Poetry: Subway by Eric Keizer

Poetry: Subway by Eric Keizer
July 1, 2017 No Comments » Featured Poetry and Shorts, OWS Features Eric Keizer

Subway

©June 2017 Eric Keizer

Electric worm,

Inwardly I smile, but only

Deep inside, otherwise,

They wonder if you’re crazy/dangerous.

Next stop, North Ave.

Gingerly I step inside,

Doors slam and suddenly,

Acrid, stale, “air conditioning”

Weakly cycles,

But damn,

It’s hot.

There’s sour sweat, sour beer, lingering vomit

Cologne and perfume

Disinfectant.

Next stop, Randolph St.

And sides of beef,

In Brooks Bros. 3 piecers

Or Chanel hang

In one armed salutes from leather straps,

As we merrily go rolling along

To slaughter houses, packing houses and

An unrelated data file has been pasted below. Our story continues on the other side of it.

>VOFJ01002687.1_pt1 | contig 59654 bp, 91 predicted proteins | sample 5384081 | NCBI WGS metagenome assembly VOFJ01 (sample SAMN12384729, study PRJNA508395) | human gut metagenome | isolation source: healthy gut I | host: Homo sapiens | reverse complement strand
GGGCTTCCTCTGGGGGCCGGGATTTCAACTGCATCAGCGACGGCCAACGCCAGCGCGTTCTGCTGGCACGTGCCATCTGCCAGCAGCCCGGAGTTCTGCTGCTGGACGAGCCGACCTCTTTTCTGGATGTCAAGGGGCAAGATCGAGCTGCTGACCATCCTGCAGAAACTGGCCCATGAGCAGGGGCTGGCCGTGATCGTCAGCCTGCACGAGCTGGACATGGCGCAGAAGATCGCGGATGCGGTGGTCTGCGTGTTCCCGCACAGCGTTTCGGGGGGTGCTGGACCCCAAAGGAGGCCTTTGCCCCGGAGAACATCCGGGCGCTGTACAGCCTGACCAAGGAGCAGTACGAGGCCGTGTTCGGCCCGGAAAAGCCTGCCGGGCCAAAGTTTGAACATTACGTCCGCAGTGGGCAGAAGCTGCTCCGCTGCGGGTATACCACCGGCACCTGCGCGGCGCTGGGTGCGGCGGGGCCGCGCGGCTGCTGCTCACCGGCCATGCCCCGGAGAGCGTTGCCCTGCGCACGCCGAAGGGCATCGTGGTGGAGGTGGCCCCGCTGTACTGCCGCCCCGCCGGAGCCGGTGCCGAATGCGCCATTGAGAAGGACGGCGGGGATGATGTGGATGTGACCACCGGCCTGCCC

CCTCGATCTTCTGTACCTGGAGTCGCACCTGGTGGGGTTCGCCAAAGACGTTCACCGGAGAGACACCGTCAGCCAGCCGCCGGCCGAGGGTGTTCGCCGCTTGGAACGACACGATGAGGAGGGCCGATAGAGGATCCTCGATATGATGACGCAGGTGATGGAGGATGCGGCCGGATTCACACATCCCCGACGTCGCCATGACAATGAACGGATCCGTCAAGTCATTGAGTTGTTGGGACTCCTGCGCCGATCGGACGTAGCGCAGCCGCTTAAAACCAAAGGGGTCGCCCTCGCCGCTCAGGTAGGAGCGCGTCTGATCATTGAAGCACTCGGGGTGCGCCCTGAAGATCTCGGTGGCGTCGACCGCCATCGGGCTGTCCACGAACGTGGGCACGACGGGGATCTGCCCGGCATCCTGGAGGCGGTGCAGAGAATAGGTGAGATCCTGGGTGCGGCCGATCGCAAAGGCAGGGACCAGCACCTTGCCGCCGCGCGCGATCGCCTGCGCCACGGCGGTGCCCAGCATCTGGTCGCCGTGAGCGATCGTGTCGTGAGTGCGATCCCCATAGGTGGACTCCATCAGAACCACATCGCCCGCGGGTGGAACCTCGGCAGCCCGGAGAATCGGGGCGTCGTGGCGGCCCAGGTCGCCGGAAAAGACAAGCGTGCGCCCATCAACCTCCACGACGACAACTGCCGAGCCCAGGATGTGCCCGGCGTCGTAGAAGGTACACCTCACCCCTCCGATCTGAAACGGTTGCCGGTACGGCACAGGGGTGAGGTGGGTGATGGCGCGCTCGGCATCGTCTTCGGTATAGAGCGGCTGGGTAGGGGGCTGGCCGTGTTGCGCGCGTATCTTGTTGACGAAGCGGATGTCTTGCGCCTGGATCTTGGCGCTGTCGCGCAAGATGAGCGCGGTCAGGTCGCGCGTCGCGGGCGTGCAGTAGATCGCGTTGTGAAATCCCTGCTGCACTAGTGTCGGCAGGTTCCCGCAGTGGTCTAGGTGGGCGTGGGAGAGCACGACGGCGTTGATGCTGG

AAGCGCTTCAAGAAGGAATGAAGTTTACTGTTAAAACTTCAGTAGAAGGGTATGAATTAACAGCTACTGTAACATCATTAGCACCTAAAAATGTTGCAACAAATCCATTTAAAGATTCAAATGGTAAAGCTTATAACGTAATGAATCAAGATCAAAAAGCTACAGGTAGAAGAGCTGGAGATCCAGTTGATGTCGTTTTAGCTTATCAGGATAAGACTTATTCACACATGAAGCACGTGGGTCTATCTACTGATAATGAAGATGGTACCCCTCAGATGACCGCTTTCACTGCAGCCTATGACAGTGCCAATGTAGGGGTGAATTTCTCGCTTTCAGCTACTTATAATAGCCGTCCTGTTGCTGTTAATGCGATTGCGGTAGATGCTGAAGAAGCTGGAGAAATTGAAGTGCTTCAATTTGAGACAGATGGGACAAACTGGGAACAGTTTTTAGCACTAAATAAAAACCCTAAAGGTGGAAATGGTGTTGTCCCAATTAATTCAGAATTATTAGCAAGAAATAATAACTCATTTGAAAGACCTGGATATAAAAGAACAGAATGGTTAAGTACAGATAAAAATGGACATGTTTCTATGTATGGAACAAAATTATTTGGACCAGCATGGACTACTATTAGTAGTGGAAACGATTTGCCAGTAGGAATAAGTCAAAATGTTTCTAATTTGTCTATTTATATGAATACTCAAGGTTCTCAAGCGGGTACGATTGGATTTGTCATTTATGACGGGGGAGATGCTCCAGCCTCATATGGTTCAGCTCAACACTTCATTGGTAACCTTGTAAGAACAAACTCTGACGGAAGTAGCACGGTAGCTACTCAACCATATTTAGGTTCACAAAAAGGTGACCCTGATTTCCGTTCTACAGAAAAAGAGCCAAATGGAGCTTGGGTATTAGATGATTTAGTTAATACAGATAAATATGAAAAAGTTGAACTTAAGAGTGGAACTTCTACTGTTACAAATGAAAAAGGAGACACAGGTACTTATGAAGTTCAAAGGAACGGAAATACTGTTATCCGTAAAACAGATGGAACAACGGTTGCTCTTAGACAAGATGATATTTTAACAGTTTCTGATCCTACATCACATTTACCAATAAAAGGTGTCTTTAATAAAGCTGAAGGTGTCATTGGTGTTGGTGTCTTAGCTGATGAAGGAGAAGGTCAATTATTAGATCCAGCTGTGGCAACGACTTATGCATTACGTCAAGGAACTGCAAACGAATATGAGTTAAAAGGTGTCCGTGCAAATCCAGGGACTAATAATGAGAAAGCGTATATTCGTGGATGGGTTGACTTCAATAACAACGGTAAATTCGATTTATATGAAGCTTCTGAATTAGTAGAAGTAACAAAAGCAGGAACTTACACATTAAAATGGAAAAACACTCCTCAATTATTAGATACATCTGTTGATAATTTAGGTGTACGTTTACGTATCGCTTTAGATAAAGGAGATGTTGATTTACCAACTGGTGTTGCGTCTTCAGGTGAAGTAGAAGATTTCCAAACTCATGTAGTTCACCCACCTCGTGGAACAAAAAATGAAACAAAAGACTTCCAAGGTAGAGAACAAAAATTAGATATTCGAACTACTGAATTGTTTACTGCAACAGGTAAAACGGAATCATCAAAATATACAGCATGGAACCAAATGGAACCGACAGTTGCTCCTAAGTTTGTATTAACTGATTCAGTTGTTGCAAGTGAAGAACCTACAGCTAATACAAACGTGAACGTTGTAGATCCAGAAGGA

Faceless anonymity.

Light banks flicker, go dark

Predetermined gaps and time,

Disappears in starts and fits,

I feel sensory overload and deprivation,

And am keenly aware of strangers,

My body, my breath, my briefcase.

Next stop, Western Ave.

We roll and lurch and bump each other,

Thin smiles for passive acceptance

Of an inadvertent groping,

Under a guise of keeping balance,

And trying to remain upright.

But spindly legs wobble,

As this drunken nightcrawler sways,

Straining, groaning on ancient steel

And the weight of electro shock therapy.

Next stop, Austin Blvd.

We always make this wide loop,

Through Uptown, downtown,

the barrio,

the ghetto,

and eventually,

emerge blinded,

at Harlem Av,

Frank Lloyd Wright’s renowned town,

Fresh air and home.

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